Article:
Hypothermia- Causes, Treatment and Prevention

Definition

Hypothermia is a medical condition. It occurs when you are exposed to bitter cold for a long time. Normal body temperature is 98.6°F. You have hypothermia if your body temperature drops below 95°F. Hypothermia also can occur in temperatures above 40°F. This is usually due to a person being wet, sweaty, or trapped in cold water. It is dangerous and life threatening. Most people don’t know they have it until it’s too late. If left untreated, hypothermia can cause a heart attack, liver damage, kidney failure, or death.

Hypothermia is different from frostbite. You can have frostbite by itself or with hypothermia. It depends on the type. Frostbite is an injury you get when a part of your body freezes. Common locations of frostbite are your nose, ears, fingers, and toes. With frostbite, your body parts can be numb, stiff, and/or white or grayish-yellow. The effects can be long-term for severe injuries. It may require amputation. However, hypothermia is more serious and requires urgent medical care.

Types of Hypothermia

There are three general types of accidental hypothermia:

  1. Acute exposure to cold, such as immersion in cold water or getting caught in the snow. This is worse than simply being out in cold weather.
  2. Fatigue or other lack of metabolic action that doesn’t produce sufficient heat, including intoxication with alcohol or malnutrition.
  3. Chronic exposure to mild or moderate cold temperatures without a break. Even chatting too long outside without a jacket on a cool autumn evening is enough to develop mild hypothermia, even though it is also easily treated.

Hypothermia risk factors

Factors that may increase a person’s susceptibility to hypothermia include:

Children

Small children are at risk of hypothermia because they are unable to protect themselves in varied environmental conditions. They also have a faster rate of heat loss than adults. Due to their large head relative to their body, they also need their heads covered to prevent significant heat loss.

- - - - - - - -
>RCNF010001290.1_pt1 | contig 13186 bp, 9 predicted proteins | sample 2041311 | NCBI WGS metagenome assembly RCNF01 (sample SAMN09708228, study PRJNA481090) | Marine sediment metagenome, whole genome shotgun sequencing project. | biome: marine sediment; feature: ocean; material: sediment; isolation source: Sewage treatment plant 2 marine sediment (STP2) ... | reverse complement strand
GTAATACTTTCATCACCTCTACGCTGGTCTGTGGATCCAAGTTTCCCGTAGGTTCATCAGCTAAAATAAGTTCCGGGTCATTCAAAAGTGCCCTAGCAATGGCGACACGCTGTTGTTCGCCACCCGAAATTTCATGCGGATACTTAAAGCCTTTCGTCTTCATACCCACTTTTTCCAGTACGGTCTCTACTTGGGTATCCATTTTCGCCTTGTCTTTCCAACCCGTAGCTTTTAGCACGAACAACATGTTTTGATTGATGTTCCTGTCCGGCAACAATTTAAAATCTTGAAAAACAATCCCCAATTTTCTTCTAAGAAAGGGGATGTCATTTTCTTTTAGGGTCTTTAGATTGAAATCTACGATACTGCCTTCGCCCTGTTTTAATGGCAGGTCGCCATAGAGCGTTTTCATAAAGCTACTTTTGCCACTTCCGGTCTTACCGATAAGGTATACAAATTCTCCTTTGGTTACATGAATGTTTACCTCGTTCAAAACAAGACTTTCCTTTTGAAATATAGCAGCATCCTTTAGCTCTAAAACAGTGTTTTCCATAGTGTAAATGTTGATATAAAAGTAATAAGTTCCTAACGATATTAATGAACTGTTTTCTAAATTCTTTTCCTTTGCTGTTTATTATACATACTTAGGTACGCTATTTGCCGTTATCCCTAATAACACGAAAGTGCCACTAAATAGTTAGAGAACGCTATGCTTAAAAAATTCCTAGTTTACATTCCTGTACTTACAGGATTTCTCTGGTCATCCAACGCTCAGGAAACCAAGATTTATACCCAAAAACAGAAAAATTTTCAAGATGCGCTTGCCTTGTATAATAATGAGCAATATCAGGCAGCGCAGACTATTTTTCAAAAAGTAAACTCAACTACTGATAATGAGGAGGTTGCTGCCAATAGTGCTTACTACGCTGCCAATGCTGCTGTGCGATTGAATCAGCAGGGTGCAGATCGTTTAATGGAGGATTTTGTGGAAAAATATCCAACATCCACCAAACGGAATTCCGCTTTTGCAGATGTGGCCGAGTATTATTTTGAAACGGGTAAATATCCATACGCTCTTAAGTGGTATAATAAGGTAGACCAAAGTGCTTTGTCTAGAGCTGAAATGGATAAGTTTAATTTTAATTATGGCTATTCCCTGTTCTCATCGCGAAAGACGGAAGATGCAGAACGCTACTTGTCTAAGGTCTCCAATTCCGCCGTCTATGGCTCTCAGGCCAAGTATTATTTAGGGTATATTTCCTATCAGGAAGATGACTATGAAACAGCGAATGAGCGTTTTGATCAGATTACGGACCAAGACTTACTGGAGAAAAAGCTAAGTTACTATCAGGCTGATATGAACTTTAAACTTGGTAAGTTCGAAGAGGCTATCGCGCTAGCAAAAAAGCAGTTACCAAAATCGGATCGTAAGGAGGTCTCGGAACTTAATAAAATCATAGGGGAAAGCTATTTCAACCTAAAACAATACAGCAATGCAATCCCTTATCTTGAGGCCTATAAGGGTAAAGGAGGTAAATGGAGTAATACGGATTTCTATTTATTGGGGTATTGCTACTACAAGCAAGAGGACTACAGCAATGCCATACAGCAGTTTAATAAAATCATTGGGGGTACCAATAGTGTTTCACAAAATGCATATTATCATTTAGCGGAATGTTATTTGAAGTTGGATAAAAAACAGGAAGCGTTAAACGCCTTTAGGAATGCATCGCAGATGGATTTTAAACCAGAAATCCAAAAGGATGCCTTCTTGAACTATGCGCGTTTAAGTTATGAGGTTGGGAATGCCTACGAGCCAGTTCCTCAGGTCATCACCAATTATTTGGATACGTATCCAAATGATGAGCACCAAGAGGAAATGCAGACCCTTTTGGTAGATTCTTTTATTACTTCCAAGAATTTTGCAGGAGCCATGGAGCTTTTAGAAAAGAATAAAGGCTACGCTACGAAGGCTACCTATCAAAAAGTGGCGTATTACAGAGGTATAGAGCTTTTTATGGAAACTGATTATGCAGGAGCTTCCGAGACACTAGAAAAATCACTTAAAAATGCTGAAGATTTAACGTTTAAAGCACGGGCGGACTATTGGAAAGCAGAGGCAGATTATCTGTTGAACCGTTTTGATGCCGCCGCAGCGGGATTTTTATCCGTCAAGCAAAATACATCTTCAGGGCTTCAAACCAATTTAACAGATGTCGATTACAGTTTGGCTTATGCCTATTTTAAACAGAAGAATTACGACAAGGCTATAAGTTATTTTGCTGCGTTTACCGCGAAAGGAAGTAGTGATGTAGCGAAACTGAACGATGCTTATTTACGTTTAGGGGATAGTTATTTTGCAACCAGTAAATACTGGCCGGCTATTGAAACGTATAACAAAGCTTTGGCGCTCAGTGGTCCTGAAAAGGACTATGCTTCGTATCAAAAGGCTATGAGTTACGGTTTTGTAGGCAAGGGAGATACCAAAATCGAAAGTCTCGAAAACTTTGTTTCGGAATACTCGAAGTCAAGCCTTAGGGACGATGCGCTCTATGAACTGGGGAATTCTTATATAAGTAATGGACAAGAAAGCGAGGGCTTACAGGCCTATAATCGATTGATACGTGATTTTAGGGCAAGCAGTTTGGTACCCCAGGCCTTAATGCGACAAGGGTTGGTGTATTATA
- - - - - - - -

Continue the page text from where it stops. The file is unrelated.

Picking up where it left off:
Old age

In the elderly, the ability to notice changes in temperature is impaired due to the loss of nerve endings to the skin. They also have less fat, which has an insulating function, and a lower metabolic rate, and so generate less heat themselves. Social factors also play a part, as the elderly are more likely to be reluctant to use heating for economic reasons, and they may be socially isolated so can be alone for long periods of time with no one noticing as they deteriorate.

Dementia or immobilising illness

Anybody who is unable to look after themselves independently, either physically or cognitively, is at risk of hypothermia. People with dementia can be particularly at risk if they wander off in cold conditions without having protected themselves with appropriate clothing first.

Alcohol and other drugs

Alcohol makes people feel cosy because it relaxes the blood vessels, allowing more blood to flow near the skin, providing a flushed appearance and a warm sensation. This also puts people who are drunk at significant risk of hypothermia if they are outside in cold weather, as this increases the rate of heat loss. It also slows down the metabolism, so slows down internal heat generation. Alcohol also impairs judgement, so the person is less likely to recognise the environment and their own physical condition, and less likely to take protective measures against heat loss. This is also a concern with any other mind-altering substance.

Water immersion

People who spend any time immersed in water that is colder than body temperature will suffer significant heat loss. The other person at risk is anyone who may have been in wet clothes for a prolonged period, either due to incontinence or sweating.

Causes of Hypothermia

Anyone who spends time hiking, backpacking or exploring the outdoors should, particulalry in winter, should understand the symptoms of hypothermia. Knowing the symptoms and how to treat them may save you or someone else’s life.

When hiking or camping there are a number of ways to fall victim to hypothermia. However, there are a few common ways that seem to hit hikers the most:

  • Wearing clothes that simply are not warm enough for the cold weather.
  • Falls into an icy stream or lake.
  • Simply being unable to get out of wet clothes and get to some place warm.
  • Merely staying out in the cold for too long of a period of time can lead to hypothermia.

It is easy to become hypothermic without ever noticing it. Shivering is typically the first thing you will notice – it is simply your body’s automatic defense against cold temperatures, it’s an attempt to warm itself.

Hypothermia symptoms